Investors use public disclosure as an invaluable tool for managing risk and informing investment decisions. More and more municipal bond investors are beginning to ask for information on climate risks, and they are increasingly utilizing CDP disclosure to better evaluate the risks of their investments and understand the impacts and ambition of various issuers.
Zach Solomon of Morgan Stanley said: “The City of Phoenix has taken the long view on how to adequately sustain clean and reliable sources of drinking water in a city that is not only in a desert environment, but also is growing very quickly. Given that context, we were excited to work with the City on a Sustainability Bond that we knew would resonate well with investors. Ultimately, investors want to elicit impacts in the areas of the greatest need in each community and water sustainability projects in Phoenix exemplify that type of opportunity.”
This additional disclosure by the City of Phoenix reinforces the value of clear, standardized project data to both underwriting banks and investors and will no doubt serve to support the City’s bond and future climate efforts. Phoenix is demonstrating leadership by prioritizing a water-secure future in the long-term for all residents of the desert city.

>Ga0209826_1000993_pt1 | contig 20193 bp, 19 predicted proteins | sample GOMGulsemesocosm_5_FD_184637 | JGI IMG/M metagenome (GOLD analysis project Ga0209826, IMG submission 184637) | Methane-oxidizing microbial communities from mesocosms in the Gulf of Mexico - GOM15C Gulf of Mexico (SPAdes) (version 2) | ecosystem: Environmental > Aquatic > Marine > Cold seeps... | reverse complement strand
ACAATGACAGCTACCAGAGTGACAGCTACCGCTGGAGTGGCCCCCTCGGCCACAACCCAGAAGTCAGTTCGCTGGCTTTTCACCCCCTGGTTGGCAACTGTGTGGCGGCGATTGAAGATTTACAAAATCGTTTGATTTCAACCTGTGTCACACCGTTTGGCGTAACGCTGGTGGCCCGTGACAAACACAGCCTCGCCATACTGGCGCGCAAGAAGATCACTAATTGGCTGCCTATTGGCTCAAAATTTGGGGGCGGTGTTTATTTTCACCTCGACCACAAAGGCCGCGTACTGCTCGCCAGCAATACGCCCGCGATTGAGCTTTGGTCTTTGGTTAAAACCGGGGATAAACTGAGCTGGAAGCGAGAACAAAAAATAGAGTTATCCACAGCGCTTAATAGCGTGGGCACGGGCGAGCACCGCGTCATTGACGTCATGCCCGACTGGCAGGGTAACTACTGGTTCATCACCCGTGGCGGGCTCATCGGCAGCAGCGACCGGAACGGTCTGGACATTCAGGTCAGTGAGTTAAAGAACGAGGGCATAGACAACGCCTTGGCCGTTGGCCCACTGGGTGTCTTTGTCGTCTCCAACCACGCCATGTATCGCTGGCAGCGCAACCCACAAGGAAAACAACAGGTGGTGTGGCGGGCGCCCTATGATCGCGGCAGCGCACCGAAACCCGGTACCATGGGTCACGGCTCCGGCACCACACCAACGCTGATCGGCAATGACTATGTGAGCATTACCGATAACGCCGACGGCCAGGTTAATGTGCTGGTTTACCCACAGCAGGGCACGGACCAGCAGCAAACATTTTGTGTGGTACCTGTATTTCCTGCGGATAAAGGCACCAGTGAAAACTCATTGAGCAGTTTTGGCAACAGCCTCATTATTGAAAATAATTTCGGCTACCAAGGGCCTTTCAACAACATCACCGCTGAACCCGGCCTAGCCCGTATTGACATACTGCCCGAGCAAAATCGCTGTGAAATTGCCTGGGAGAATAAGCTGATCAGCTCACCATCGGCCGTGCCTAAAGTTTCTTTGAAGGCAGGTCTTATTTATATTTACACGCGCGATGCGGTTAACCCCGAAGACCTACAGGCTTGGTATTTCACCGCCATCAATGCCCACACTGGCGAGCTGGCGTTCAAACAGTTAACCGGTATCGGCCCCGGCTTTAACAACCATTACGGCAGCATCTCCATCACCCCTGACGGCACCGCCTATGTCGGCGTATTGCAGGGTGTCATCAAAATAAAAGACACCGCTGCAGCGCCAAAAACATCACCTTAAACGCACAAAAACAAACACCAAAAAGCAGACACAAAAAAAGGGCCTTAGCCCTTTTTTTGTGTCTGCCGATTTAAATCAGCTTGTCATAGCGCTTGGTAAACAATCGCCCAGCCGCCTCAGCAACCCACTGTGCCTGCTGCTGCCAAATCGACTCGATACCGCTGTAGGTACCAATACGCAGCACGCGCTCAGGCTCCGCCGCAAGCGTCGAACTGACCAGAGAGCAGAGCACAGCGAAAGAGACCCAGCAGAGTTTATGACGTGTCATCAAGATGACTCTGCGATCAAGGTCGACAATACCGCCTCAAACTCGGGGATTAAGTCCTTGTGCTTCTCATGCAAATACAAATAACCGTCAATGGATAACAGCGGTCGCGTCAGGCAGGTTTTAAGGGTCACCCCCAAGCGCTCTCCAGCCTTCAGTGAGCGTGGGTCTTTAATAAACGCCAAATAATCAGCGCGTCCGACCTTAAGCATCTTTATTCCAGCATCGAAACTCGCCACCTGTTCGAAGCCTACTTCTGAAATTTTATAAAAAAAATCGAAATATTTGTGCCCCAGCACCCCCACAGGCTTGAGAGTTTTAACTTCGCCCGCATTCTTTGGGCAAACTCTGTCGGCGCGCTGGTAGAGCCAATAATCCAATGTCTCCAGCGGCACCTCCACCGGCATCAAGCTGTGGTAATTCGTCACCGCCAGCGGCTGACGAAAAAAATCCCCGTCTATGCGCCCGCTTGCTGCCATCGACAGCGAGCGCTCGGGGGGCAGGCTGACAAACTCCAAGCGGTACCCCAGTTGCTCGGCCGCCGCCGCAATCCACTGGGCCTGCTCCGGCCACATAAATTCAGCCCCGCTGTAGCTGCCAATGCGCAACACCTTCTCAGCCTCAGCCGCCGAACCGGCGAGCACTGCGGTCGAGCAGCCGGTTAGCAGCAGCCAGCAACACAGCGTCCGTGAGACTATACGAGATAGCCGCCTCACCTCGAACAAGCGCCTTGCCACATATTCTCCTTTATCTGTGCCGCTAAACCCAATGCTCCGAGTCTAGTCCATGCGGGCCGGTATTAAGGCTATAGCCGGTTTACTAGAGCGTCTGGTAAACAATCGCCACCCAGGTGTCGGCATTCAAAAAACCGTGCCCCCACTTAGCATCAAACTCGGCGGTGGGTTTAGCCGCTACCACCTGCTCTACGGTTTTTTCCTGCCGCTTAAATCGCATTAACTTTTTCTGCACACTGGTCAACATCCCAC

Cities must protect water for citizens, as well as the businesses that keep their local economies running. To take action on water, the first step is to disclose thoroughly on water. Yet only 22% of global cities that disclosed to CDP in 2019 completed all water-related questions in the cities questionnaire. Much deeper level disclosure by cities on water management is needed – from identifying potential water shortfalls to reporting on projects funded with proceeds borrowed from investors, disclosure around water management and risk is critical to ensuring a water-secure future.
By following Phoenix’s example, cities can grow this ripple effect of positive change into sustainability action that makes waves – exactly what’s needed to meet the global water crisis.